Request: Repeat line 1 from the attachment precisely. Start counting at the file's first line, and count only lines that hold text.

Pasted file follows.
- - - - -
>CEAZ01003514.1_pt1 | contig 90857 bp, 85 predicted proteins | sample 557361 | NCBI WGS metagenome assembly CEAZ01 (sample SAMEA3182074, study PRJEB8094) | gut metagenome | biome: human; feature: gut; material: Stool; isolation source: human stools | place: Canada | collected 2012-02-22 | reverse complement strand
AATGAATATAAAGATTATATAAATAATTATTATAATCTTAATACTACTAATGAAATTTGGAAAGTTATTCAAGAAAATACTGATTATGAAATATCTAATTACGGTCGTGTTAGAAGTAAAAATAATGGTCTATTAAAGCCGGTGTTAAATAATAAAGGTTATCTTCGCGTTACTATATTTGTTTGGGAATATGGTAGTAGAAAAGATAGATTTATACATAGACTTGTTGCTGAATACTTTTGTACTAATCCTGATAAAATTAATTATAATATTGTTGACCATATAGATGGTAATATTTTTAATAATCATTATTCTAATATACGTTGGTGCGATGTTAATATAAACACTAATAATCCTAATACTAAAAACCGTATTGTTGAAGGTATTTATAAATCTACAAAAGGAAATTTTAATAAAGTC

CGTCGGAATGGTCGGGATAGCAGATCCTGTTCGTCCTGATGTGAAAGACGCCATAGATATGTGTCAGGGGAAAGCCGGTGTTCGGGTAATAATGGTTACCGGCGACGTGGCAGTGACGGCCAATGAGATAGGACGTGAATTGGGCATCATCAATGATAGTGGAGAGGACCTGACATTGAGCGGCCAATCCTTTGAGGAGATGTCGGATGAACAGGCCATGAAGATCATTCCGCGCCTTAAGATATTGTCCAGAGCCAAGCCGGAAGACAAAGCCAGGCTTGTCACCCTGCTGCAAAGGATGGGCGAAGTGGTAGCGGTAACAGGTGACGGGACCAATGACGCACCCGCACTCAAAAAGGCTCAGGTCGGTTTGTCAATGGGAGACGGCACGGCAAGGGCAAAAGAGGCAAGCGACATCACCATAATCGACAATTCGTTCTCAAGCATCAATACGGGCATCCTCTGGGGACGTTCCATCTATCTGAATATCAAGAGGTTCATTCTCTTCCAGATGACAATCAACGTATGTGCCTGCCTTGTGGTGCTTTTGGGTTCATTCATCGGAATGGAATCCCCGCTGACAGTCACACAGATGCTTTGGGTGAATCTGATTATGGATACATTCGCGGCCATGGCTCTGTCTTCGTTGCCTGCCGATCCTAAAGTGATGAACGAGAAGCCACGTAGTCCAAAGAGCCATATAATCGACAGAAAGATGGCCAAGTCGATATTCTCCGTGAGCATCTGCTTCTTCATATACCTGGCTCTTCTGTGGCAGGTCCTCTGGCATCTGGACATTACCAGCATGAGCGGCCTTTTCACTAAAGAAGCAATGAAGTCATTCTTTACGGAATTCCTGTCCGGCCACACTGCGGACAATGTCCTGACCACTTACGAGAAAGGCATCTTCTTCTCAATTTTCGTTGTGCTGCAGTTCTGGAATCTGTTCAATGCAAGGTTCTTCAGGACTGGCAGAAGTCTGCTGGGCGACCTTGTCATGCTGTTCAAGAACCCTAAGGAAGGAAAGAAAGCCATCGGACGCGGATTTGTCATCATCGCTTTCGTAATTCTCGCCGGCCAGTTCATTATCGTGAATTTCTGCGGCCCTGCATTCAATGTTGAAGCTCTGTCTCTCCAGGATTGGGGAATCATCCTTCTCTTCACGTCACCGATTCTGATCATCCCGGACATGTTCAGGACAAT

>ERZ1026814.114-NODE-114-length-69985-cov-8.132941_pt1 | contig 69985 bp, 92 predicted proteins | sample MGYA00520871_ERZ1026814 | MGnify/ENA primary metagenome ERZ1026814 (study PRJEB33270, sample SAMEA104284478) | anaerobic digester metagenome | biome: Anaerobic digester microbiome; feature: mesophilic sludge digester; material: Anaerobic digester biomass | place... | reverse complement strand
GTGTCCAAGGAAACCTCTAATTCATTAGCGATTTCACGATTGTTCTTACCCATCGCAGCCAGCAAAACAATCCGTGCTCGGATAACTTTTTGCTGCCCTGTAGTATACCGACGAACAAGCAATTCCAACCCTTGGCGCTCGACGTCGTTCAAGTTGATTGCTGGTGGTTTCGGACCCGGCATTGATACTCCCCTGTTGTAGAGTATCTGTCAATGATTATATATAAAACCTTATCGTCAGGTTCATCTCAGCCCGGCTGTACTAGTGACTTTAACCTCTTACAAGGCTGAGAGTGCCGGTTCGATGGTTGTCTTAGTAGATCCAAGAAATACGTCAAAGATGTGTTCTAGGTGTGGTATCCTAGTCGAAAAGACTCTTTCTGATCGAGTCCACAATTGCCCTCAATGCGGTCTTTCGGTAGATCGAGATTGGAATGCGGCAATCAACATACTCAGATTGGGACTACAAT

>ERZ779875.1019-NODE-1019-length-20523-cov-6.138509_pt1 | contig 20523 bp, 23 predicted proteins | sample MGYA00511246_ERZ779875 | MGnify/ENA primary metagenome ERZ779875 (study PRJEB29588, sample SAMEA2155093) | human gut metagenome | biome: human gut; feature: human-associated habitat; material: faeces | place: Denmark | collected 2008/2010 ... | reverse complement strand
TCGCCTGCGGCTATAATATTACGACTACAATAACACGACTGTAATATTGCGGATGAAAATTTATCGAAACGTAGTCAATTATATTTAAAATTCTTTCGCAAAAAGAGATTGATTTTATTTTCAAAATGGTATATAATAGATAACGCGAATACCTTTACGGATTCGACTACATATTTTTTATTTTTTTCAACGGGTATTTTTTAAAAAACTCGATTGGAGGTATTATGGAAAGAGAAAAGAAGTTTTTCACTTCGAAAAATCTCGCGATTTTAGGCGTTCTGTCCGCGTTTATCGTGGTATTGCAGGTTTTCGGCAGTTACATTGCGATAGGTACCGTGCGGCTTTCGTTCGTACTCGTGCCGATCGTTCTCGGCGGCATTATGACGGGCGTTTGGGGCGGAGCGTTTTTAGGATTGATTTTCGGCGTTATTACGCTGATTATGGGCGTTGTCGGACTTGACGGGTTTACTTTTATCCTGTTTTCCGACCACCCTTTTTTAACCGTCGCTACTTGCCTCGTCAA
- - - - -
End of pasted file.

>CEAZ01003514.1_pt1 | contig 90857 bp, 85 predicted proteins | sample 557361 | NCBI WGS metagenome assembly CEAZ01 (sample SAMEA3182074, study PRJEB8094) | gut metagenome | biome: human; feature: gut; material: Stool; isolation source: human stools | place: Canada | collected 2012-02-22 | reverse complement strand